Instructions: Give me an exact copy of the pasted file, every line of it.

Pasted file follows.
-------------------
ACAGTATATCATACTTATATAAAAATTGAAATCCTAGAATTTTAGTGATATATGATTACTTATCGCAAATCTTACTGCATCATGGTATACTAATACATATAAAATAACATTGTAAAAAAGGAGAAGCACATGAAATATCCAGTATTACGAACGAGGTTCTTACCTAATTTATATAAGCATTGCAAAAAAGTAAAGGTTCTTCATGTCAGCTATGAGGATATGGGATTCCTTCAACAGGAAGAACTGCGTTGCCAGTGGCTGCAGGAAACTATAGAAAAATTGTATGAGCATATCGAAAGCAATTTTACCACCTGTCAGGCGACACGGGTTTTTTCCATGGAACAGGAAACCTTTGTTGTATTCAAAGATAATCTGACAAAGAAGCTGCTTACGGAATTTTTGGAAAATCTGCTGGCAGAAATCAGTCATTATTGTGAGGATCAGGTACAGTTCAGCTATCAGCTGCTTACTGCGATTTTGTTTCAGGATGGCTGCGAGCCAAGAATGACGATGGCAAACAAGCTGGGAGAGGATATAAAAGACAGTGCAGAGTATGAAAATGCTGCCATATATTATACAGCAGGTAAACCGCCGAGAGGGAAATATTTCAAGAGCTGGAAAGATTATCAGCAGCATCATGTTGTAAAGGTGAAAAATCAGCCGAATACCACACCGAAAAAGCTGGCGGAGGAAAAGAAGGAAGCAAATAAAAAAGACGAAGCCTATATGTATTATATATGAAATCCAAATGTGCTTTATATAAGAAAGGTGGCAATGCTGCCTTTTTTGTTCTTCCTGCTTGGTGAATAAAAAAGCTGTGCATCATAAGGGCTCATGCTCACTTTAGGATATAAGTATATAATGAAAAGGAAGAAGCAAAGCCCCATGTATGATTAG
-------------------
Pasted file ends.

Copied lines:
ACAGTATATCATACTTATATAAAAATTGAAATCCTAGAATTTTAGTGATATATGATTACTTATCGCAAATCTTACTGCATCATGGTATACTAATACATATAAAATAACATTGTAAAAAAGGAGAAGCACATGAAATATCCAGTATTACGAACGAGGTTCTTACCTAATTTATATAAGCATTGCAAAAAAGTAAAGGTTCTTCATGTCAGCTATGAGGATATGGGATTCCTTCAACAGGAAGAACTGCGTTGCCAGTGGCTGCAGGAAACTATAGAAAAATTGTATGAGCATATCGAAAGCAATTTTACCACCTGTCAGGCGACACGGGTTTTTTCCATGGAACAGGAAACCTTTGTTGTATTCAAAGATAATCTGACAAAGAAGCTGCTTACGGAATTTTTGGAAAATCTGCTGGCAGAAATCAGTCATTATTGTGAGGATCAGGTACAGTTCAGCTATCAGCTGCTTACTGCGATTTTGTTTCAGGATGGCTGCGAGCCAAGAATGACGATGGCAAACAAGCTGGGAGAGGATATAAAAGACAGTGCAGAGTATGAAAATGCTGCCATATATTATACAGCAGGTAAACCGCCGAGAGGGAAATATTTCAAGAGCTGGAAAGATTATCAGCAGCATCATGTTGTAAAGGTGAAAAATCAGCCGAATACCACACCGAAAAAGCTGGCGGAGGAAAAGAAGGAAGCAAATAAAAAAGACGAAGCCTATATGTATTATATATGAAATCCAAATGTGCTTTATATAAGAAAGGTGGCAATGCTGCCTTTTTTGTTCTTCCTGCTTGGTGAATAAAAAAGCTGTGCATCATAAGGGCTCATGCTCACTTTAGGATATAAGTATATAATGAAAAGGAAGAAGCAAAGCCCCATGTATGATTAG